Recognizing the coltishness of her young daughter, Tessie Belle Jamison sought out dance lessons to get “some grace in this house.” She took the six-year-old downtown to 1310 Walnut street where Marion Cuyjet’s Judimar School of Dance was located. Cuyjet, a student of Essie Marie Dorsey, was a black woman who looked white with green eyes and red hair. She was a strict disciplinarian who had a great appreciation for all genres of dance but particularly ballet. She was of the Russian-style of technique, and insisted on her students’ mastery of the French terminology of ballet.


Although Jamison was only six at the time, she looked older and had natural facility such that John Hines (a ballet teacher at Judimar) wanted to put her with the nine year olds. Cuyjet objected and instead placed her at the level of her knowledge, and trained her following the standard progression. She made certain that she had copies of the terminology papers so that she was learning the vocabulary as well as the steps Jamison recalls learning ballet terminology:


We listened to her, I think we had little books. We had to write things down. I don't know if we had tests, but my ballet vocabulary is still pretty fabulous. So fabulous that when I started touring in France the people thought I spoke French.


She took to the vocabulary quickly. Her acumen in ballet terminology would serve her well four years later as a ten year old when she would study with world renown choreographer Antony Tudor who only spoke combinations, and never demonstrated. For her first two years at Judimar, Jamison solely studied ballet and flourished under the tutelage of the Judimar faculty. Delores Browne, a protege of Cuyjet and one of the most noteable Blacks in Ballet, was one of her teachers. Cuyjet had a system whereby older students would (under her supervision) teach the younger students. A 17-year-old Browne would later go on to study at the School of American Ballet, and dance with the Philadelphia Ballet Guild as well as the New York Negro Ballet:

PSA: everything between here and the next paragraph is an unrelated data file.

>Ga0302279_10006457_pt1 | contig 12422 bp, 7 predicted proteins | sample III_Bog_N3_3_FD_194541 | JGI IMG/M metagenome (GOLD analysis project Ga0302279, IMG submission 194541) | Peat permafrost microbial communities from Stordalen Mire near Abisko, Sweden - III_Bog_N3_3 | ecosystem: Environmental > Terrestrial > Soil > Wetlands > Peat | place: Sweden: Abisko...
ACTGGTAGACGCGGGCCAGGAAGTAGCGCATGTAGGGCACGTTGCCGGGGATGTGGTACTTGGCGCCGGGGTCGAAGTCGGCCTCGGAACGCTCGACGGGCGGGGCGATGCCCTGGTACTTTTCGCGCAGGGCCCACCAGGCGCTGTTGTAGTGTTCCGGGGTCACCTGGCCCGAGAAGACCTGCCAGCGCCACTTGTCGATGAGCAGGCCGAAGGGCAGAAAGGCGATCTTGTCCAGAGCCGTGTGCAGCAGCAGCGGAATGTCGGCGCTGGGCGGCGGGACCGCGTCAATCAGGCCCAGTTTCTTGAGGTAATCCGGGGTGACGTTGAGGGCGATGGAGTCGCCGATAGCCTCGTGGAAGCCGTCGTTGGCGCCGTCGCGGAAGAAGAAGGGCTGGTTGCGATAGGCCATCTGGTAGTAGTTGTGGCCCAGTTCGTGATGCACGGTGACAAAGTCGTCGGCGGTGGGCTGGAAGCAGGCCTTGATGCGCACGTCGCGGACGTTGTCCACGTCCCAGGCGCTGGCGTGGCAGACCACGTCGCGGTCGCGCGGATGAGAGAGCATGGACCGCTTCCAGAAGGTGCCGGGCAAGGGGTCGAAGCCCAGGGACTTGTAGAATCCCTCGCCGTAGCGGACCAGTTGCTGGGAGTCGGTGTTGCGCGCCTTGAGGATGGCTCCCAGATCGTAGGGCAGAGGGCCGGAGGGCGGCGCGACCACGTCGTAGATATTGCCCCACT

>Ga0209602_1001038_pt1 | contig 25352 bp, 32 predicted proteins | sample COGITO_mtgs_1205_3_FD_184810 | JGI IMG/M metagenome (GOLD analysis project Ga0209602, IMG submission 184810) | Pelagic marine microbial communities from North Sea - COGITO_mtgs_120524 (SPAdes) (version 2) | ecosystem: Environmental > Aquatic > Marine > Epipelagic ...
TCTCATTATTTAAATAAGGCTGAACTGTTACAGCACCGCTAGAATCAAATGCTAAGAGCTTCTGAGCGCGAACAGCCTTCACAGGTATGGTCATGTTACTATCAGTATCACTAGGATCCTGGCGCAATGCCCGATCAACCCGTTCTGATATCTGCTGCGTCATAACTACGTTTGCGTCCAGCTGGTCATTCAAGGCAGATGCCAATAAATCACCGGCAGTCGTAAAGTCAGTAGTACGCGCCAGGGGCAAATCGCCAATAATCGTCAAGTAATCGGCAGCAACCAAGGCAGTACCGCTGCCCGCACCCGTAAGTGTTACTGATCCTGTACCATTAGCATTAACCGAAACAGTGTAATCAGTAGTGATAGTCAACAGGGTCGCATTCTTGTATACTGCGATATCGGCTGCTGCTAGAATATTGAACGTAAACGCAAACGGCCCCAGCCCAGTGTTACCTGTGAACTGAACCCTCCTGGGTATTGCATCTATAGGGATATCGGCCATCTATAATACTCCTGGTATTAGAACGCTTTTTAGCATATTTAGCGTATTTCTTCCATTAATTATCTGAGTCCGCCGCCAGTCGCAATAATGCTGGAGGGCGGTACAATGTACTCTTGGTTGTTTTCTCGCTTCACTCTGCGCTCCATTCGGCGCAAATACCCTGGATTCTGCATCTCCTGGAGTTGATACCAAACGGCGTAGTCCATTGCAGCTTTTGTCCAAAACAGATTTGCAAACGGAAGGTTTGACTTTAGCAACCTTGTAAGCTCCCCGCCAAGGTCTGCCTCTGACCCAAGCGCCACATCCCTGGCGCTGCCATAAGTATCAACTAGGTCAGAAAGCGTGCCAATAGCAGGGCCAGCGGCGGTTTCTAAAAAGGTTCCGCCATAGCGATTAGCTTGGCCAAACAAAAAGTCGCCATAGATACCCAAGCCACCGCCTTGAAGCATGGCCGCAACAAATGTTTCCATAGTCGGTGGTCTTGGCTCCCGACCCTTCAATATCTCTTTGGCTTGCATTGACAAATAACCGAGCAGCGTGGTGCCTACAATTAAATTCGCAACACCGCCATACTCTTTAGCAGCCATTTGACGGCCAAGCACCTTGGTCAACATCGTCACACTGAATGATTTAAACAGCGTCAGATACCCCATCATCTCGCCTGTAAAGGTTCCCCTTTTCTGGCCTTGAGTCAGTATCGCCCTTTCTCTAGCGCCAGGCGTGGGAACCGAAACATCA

Dolores Browne as a teacher, was another disciplinarian. She learned from Marion Cuyjet. Dolores carried herself the way a ballerina carries herself. That was my image that I could see every time I went to class. The straightness of her back, the pride of her carriage, the way she walked, the way her pointe shoes were tied, the way she carried herself when she was teaching us, with pride. And she knew what she was talking about. She knew how to correct us. She knew how to keep us in line, gently.